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Jared Hamilton
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Joe Webb

Joe Webb Founder / Trainer

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Building Rapport is OUT!

 

The Meet and Greet.  The Needs Assessment.  Getting to know them on the test drive.  Making friends while waiting for figures from the manager.  All of these are associated with the idea that building rapport is the key to selling cars.  Well, building rapport is OUT!  It is no longer a determining factor for many customers when buying a new vehicle.

We all have countless sales stories from our retail days (those of us who’ve done retail at least) of instances where finding a common ground with customers has helped us sell them a car.  It still can go a long way in creating a more comfortable sales experience.  However, I will say it again… “building rapport” is out.

The new focus should be “Fostering Relationships”.  I know many of you are saying “splitting hairs” or “semantics”, but I don’t believe these two phrases mean the same thing.   Building rapport is looking for some mutual understanding or trying to find ways to align yourself with the individual person.  

 involves the development of trust before the handshake, during the interaction, and long after the customer leaves the store.

Building rapport happens mostly in person and occasionally on the phone and email.  Fostering relationships is peer to peer.  It involves creating an evidence of honesty in your interactions with other customers.  It relies on developing ways to grow your relationship further.  It carries with it the idea that a relationship should develop after the sale opposed to just prior to the sale.

I will not tell you to do away with the “Where did you go to school?” or “Where do you work? questions.  I won’t ask you to cease the “How do you use your current car?” inquisitions or the “Yeah, my sister lives in that town” scenarios.

Instead, I’d like you to think of ways to engage the customer before you are engaged.  Reviews, testimonials, video bios and more are all ways to start fostering a relationship with customers before first contact.  What is the difference between building rapport in person or fostering a relationship in person?  The former is asking questions, looking for commonalities.  The latter is discussing how you will serve them and continue to earn their business long after the sale.  (Think “new owner clinic discussions” and “loyalty program talks”.)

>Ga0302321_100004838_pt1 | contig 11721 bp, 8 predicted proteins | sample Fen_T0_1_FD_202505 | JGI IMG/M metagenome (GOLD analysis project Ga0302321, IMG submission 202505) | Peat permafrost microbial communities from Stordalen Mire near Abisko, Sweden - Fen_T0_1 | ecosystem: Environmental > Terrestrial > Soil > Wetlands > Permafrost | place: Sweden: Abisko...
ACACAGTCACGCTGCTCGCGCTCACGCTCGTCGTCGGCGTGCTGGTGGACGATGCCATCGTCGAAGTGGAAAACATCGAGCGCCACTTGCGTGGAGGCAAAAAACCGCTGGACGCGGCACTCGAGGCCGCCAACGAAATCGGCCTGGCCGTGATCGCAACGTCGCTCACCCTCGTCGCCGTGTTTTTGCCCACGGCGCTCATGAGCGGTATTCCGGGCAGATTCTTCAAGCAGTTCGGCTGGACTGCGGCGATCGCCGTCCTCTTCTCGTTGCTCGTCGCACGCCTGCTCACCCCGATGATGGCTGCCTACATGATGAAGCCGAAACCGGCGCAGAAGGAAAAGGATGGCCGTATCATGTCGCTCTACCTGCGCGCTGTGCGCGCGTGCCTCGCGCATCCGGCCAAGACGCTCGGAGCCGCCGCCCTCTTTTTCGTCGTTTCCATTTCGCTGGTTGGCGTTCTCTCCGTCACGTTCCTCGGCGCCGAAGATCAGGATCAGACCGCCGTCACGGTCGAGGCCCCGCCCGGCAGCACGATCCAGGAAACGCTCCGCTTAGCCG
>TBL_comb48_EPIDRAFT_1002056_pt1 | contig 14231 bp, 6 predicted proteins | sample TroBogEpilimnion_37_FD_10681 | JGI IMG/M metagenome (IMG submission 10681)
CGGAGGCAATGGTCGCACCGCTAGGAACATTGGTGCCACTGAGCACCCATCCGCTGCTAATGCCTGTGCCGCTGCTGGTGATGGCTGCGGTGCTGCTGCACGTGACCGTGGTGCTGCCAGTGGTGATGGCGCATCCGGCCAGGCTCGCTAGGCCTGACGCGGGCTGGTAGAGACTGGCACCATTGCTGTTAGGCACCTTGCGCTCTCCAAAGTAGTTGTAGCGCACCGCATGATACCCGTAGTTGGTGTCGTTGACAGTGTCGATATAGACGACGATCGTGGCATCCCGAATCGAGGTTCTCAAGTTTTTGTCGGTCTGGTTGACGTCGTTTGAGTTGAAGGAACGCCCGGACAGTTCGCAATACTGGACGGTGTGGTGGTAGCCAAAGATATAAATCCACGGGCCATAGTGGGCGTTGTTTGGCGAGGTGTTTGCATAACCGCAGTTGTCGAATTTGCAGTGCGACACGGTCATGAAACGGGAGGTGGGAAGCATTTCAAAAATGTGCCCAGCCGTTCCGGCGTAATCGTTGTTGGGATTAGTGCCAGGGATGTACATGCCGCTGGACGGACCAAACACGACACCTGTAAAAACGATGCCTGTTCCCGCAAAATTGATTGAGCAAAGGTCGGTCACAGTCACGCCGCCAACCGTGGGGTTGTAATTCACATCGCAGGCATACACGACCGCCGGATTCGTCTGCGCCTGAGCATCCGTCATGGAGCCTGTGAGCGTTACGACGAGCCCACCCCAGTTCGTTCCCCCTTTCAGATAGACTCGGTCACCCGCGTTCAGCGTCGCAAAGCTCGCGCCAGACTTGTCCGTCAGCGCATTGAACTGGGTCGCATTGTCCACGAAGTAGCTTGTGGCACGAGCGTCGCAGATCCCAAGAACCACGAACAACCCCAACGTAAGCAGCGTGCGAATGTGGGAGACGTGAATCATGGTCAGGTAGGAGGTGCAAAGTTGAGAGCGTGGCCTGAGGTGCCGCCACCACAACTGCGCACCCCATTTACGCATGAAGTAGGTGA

Put a strategy into place today (whether it is in your service department, your social media calendar, your CRM follow-up, or your post-sale deliverables) that will allow you to truly foster a relationship with this customer.  In the days of multiple mediums to communicate (especially social platforms), it is more important than ever to maximize your connection with your customers.  This connection shouldn’t just be between the customer, the salesperson and their church, but instead, how your entire organization serves the church, the community, and the individual customer with your personal services.

Stop thinking that building rapport is all you need to sell a vehicle in a 2012 world.  Building rapport is all about completing a short-term action while fostering relationships are about implementing long-term strategies.  You must foster relationships before, during and after, if you truly want to develop ongoing customer satisfaction.

David Johnson
"In a recent study conducted by the Journal Of Consumer Research it was found that consumers don’t buy into the idea that they are in “relationships” with sales people, at least not the same kind of relationship they share with family and friends. The study goes on to say that buyers slip into the normal script of trying to behave as if the sellers interactions are real relationships just to be polite, when in fact, it can have a negative effect if the seller tries too hard to build a real relationship, during the sale." I wrote that a while back in a blog post, I agree with what you are saying here and is something I echo. Too many salespeople try small talk, hoping to build rapport when what they really should be focusing on is outstanding customer service, customer service that goes so above and beyond what the customer expects that they want to tell others about the experience. I really like how you pinpoint ways to create a true interpersonal relationship before and after the sale. That's where the real relationship happens anyway. Great post Joe!
Brady Irvine
I think that the version of rapport building that you talk about is as effective as ever if the person asking the questions is actually interested in the answers. Too many times it comes across as fake because the salesperson tunes out the answer and starts thinking of the next question, or worse just waiting to talk about themselves. When I am getting to know a customer, I am genuinely curious about their lives and what makes them "tick", and it seems to work pretty well.
Lindsey Auguste
Building rapport is a step toward fostering a relationship assuming, as Brady mentioned, the person asking the questions is interested in the answer. As Gary V alluded to at #DSES last year, the social world is bring us back to a small community where the relationship truly makes the sale. Gone are the numbers game where there are just co many people out there that you only have to be nice while they're in front of your face so that you can make the sale and move onto the next. The relationship must continue on or else the time spent developing rapport is a waste.

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